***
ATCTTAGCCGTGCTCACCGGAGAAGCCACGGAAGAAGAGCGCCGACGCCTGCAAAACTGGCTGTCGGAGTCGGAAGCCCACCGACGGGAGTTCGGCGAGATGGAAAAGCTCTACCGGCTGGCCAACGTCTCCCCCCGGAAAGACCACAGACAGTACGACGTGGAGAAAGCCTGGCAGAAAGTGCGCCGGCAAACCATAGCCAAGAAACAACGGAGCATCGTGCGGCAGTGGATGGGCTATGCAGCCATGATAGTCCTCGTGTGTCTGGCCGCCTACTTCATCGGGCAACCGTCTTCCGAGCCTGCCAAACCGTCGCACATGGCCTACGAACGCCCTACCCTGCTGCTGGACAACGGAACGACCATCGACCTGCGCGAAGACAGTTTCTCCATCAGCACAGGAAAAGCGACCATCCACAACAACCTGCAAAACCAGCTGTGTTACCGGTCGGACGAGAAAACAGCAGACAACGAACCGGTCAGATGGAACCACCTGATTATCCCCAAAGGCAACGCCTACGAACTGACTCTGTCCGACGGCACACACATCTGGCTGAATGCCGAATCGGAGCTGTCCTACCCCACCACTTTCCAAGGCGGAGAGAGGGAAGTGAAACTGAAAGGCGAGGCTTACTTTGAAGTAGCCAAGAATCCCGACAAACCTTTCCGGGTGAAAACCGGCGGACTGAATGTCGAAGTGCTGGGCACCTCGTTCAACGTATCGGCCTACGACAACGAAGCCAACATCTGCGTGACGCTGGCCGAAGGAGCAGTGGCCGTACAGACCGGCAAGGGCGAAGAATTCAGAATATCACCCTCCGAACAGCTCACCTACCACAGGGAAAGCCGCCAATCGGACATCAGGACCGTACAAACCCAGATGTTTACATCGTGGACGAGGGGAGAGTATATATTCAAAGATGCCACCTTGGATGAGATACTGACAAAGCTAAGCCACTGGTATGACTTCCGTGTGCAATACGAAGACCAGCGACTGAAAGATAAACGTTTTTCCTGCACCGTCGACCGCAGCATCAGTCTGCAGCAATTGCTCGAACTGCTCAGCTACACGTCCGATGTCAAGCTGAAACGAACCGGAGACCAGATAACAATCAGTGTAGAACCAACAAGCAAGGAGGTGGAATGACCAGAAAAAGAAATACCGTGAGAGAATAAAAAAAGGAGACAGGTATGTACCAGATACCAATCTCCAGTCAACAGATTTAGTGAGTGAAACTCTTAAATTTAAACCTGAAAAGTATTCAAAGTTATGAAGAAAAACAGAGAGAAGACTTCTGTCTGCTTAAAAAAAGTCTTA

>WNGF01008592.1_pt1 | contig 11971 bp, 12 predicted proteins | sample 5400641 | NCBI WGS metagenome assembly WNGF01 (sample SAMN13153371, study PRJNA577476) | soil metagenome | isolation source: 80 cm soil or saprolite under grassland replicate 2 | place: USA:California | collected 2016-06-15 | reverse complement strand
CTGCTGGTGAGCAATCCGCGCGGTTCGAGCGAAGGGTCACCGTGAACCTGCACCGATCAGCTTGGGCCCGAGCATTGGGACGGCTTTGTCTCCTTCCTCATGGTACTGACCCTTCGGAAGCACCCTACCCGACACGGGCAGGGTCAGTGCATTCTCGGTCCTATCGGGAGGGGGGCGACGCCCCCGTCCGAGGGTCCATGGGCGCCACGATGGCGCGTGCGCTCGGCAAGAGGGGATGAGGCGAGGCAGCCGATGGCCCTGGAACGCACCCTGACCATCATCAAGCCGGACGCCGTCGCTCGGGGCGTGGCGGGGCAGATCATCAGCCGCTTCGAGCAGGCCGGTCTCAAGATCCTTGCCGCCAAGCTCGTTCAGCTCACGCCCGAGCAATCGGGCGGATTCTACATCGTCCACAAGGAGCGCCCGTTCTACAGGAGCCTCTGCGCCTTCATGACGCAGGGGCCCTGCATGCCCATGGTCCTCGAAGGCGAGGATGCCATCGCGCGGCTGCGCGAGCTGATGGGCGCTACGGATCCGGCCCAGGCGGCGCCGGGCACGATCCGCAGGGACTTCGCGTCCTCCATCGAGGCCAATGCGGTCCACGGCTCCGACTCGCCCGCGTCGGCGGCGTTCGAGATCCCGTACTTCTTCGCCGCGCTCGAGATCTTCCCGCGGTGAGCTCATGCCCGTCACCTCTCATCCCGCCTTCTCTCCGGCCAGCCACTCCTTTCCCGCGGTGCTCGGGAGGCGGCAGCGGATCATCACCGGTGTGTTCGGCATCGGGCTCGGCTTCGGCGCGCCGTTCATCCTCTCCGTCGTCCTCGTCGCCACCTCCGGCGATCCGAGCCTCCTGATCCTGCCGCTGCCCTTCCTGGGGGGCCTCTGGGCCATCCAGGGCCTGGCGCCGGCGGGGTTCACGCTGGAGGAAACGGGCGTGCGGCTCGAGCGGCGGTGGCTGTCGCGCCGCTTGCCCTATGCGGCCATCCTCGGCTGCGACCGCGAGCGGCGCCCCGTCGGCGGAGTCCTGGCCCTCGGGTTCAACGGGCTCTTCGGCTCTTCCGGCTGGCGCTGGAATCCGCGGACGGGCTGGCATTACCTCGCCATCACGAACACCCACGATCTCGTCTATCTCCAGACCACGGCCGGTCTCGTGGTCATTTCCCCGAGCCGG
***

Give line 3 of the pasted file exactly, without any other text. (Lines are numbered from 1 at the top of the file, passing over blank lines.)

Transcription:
CTGCTGGTGAGCAATCCGCGCGGTTCGAGCGAAGGGTCACCGTGAACCTGCACCGATCAGCTTGGGCCCGAGCATTGGGACGGCTTTGTCTCCTTCCTCATGGTACTGACCCTTCGGAAGCACCCTACCCGACACGGGCAGGGTCAGTGCATTCTCGGTCCTATCGGGAGGGGGGCGACGCCCCCGTCCGAGGGTCCATGGGCGCCACGATGGCGCGTGCGCTCGGCAAGAGGGGATGAGGCGAGGCAGCCGATGGCCCTGGAACGCACCCTGACCATCATCAAGCCGGACGCCGTCGCTCGGGGCGTGGCGGGGCAGATCATCAGCCGCTTCGAGCAGGCCGGTCTCAAGATCCTTGCCGCCAAGCTCGTTCAGCTCACGCCCGAGCAATCGGGCGGATTCTACATCGTCCACAAGGAGCGCCCGTTCTACAGGAGCCTCTGCGCCTTCATGACGCAGGGGCCCTGCATGCCCATGGTCCTCGAAGGCGAGGATGCCATCGCGCGGCTGCGCGAGCTGATGGGCGCTACGGATCCGGCCCAGGCGGCGCCGGGCACGATCCGCAGGGACTTCGCGTCCTCCATCGAGGCCAATGCGGTCCACGGCTCCGACTCGCCCGCGTCGGCGGCGTTCGAGATCCCGTACTTCTTCGCCGCGCTCGAGATCTTCCCGCGGTGAGCTCATGCCCGTCACCTCTCATCCCGCCTTCTCTCCGGCCAGCCACTCCTTTCCCGCGGTGCTCGGGAGGCGGCAGCGGATCATCACCGGTGTGTTCGGCATCGGGCTCGGCTTCGGCGCGCCGTTCATCCTCTCCGTCGTCCTCGTCGCCACCTCCGGCGATCCGAGCCTCCTGATCCTGCCGCTGCCCTTCCTGGGGGGCCTCTGGGCCATCCAGGGCCTGGCGCCGGCGGGGTTCACGCTGGAGGAAACGGGCGTGCGGCTCGAGCGGCGGTGGCTGTCGCGCCGCTTGCCCTATGCGGCCATCCTCGGCTGCGACCGCGAGCGGCGCCCCGTCGGCGGAGTCCTGGCCCTCGGGTTCAACGGGCTCTTCGGCTCTTCCGGCTGGCGCTGGAATCCGCGGACGGGCTGGCATTACCTCGCCATCACGAACACCCACGATCTCGTCTATCTCCAGACCACGGCCGGTCTCGTGGTCATTTCCCCGAGCCGG